129    Before I leave this discussion on the position under Singapore law, it should be noted that Walter Woon on Company Law (Tan Cheng Han gen ed) (Sweet & Maxwell, Revised 3rd Ed, 2009) at para 2.81 opines that the “courts are far yet from deciding that a group of companies is one super entity encompassing all the companies within the group” [emphasis added]. As far as I am aware, cases decided post-2009 (Win Line and Lew Syn Pau were decided in 1999 and 2006 respectively) have not added very much to this area of company law.

(4)   One-ship companies

130    The law’s take on the legitimacy of one-ship companies provides another reason why the single economic entity concept has no place in Singapore law.

131    It has been long and well established that one-ship companies are a legitimate practice for businesses engaged in the shipping business to limit their liability: see The “Skaw Prince” [1994] 3 SLR(R) 146 at [19]; and Cavenagh Investment Pte Ltd v Kaushik Rajiv [2013] 2 SLR 543 at [41]. While exceptional circumstances indicating the presence of a façade or a sham may sometimes warrant the lifting of the corporate veil against a one-ship company (Antonio Gramsci Shipping Corporation and others v Stepanovs [2011] EWHC 333), the general position that a one-ship company is not liable for losses caused by a sister ship owned under another company reinforces the Salomon principle (see Francis Rose, “Raising the Corporate Sail” [2013] LMCLQ 565 at p 577).

132    Thus, it was said in Chimbusco Pan Nation Petro-Chemical Co Ltd v The Owners and/or Demise Charterers of the Ship or Vessel “Decurio” [2013] 2 Lloyd’s Rep 407 at [68] that:

… notwithstanding the widespread use of one-ship shipowning companies controlled by a parent company, courts do not as a general course lift the corporate veil ….

133    If the single economic entity concept were accepted, all such one-ship companies would be considered as part of the same single economic entity with the corollary that the liability of a one-ship company may be visited on several (or all) of its other one-ship sister companies. The existence of abusive conduct becomes irrelevant because liability can be established by the mere fact of the existence of a group structure; the piercing of the corporate veil exception would not even be needed. In short, there would be no place for the survival of the one-ship companies practice and doctrine which has long existed and recognised as a legitimate tool for limiting liability.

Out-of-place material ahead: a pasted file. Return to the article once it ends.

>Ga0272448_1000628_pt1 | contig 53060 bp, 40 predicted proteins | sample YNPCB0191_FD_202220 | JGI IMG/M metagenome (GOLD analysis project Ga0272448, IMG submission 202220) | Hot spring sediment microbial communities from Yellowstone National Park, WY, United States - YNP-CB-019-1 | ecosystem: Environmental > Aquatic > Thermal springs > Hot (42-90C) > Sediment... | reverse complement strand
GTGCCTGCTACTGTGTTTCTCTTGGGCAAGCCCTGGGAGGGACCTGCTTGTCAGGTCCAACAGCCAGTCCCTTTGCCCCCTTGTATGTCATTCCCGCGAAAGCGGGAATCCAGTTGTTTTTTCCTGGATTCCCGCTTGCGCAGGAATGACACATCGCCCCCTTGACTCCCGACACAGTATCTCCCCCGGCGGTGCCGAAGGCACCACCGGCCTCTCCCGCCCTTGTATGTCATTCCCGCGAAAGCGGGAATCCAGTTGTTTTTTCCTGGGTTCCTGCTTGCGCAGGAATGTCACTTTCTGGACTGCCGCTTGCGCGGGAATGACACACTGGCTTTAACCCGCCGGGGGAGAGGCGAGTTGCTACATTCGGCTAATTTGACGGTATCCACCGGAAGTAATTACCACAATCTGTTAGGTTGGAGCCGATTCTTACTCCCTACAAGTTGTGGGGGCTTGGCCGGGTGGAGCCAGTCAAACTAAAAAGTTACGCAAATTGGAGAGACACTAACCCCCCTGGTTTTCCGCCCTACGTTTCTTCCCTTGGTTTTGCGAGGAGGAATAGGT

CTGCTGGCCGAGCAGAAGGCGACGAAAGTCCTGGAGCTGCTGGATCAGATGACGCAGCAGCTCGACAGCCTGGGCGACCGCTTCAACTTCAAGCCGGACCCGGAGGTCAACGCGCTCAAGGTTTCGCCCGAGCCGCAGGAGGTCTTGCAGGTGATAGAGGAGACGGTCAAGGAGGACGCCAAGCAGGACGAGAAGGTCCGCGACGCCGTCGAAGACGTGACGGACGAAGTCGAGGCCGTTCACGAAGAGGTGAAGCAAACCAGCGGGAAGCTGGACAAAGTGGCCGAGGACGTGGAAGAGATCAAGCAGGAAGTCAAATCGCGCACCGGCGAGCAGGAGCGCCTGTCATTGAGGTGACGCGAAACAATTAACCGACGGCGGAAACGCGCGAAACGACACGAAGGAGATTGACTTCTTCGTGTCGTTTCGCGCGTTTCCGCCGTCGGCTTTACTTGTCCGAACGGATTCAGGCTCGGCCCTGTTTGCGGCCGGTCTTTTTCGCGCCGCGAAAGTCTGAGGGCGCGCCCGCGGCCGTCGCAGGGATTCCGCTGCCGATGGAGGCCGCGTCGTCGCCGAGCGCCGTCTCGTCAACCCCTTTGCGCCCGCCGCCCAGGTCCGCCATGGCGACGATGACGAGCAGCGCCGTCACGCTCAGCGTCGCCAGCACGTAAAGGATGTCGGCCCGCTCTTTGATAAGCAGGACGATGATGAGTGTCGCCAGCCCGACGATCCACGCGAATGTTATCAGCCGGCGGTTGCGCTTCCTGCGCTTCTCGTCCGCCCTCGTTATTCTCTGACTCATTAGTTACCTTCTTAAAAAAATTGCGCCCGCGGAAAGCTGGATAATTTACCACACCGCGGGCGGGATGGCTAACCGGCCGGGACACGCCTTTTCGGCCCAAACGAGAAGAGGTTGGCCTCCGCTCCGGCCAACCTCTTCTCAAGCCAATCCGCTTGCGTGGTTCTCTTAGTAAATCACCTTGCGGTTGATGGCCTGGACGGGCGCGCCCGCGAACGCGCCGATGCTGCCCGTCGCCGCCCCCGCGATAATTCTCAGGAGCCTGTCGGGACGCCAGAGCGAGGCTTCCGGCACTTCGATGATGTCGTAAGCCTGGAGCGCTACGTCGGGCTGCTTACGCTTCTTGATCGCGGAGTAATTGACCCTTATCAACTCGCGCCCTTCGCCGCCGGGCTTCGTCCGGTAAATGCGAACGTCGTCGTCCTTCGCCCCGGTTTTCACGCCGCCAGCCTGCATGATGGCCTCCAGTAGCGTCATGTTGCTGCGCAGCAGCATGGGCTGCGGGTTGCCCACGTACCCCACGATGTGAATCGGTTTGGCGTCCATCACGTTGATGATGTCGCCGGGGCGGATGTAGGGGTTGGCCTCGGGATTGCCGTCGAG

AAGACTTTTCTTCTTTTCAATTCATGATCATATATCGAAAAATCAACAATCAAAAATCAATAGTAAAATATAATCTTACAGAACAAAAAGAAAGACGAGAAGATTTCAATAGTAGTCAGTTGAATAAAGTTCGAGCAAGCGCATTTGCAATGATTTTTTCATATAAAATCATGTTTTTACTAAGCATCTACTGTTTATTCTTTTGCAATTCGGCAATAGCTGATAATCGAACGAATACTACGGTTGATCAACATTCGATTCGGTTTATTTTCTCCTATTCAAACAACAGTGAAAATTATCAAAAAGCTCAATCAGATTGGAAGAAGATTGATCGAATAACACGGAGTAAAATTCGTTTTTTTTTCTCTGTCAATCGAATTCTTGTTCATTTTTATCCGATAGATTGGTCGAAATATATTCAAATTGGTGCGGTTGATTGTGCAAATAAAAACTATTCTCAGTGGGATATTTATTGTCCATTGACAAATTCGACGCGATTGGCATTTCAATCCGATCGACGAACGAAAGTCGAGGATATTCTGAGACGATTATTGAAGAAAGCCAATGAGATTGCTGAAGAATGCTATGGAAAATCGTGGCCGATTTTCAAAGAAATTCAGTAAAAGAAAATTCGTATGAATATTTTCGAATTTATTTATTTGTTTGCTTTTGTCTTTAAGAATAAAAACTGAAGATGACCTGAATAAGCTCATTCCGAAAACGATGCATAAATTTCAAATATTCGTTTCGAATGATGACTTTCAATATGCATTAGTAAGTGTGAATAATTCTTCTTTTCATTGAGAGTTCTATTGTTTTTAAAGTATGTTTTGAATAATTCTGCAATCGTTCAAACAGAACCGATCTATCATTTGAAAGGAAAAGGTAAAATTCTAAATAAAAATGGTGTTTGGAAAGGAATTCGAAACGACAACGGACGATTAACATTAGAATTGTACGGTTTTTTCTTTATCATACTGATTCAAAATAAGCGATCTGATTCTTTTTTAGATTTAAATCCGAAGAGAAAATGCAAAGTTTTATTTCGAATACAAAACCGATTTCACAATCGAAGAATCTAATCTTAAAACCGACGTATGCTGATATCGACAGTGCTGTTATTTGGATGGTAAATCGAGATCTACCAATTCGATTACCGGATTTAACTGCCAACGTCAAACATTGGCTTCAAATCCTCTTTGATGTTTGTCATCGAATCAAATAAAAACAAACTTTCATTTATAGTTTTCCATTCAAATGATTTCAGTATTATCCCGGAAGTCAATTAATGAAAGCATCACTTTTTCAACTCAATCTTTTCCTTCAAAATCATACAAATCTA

(5)    Others

134    Last but not least, I should mention that as far as I could tell, the single economic entity concept has not received endorsement under US corporate law (see Virginia Harper Ho, “Theories of Corporate Groups: Corporate Identity Reconceived” (2012) Seton Hall L Rev 879 at pp 880–881). A sprinkling of cases mention (with approval) a similar doctrine loosely described as “enterprise liability”, but on the whole, my assessment of the cases in the US was that the single economic entity concept in the context of company law was not clearly settled.

135    Apart from the Dow Chemical arbitration case which I mentioned in passing above (see [72] and [73] above), I found that the single economic entity concept had very little traction in the international arbitration community, especially outside jurisdictional issues (such as whether a company within the group is part of the group for the purposes of jurisdiction). I found particularly helpful the tribunal’s summary in the investment treaty arbitration case of CME Czech Republic BV v The Czech Republic (Final Award, dated 14 March 2003 at para 436):

Only in exceptional cases, in particular in competition law, have tribunals or law courts accepted a concept of a ‘single economic entity’, which allows discounting of the separate legal existences of the shareholder and the company, mostly, to allow the joining of a parent of a subsidiary to an arbitration. Also a ‘company group’ theory is not generally accepted in international arbitration (although promoted by prominent authorities) and there are no precedents of which this Tribunal is aware for its general acceptance. …

136    For all the foregoing reasons, I was not persuaded, on balance, that the single economic entity concept was recognised at law in Singapore nor was there a good legal basis to support its recognition.


137    I therefore dismissed the application, though I granted Manuchar’s application for leave to appeal to the Court of Appeal. I awarded costs of $3,000 in total to Star Pacific, of which $1,000 was for a round of further arguments pursuant to s 28B of the SCJA (which Manuchar sought after I had given my decision).

138    In addition, since Mr Ham had consistently insisted on oath that he did not have the documents anyway, in the interests of saving time and costs and with the consent of both parties, I gave Mr Ham leave to file an affidavit as if I had granted Manuchar’s application. This was done but Manuchar remained unsatisfied because Mr Ham only affirmed that Star Pacific did not have the documents since 19 July 2010, which was the date that he took over as director and owner of the company.

139    Finally, in fairness to Manuchar and for the avoidance of doubt, nothing that I have decided stands in the way of Manuchar commencing action against Star Pacific on any of the grounds that it had intimated in the course of the application.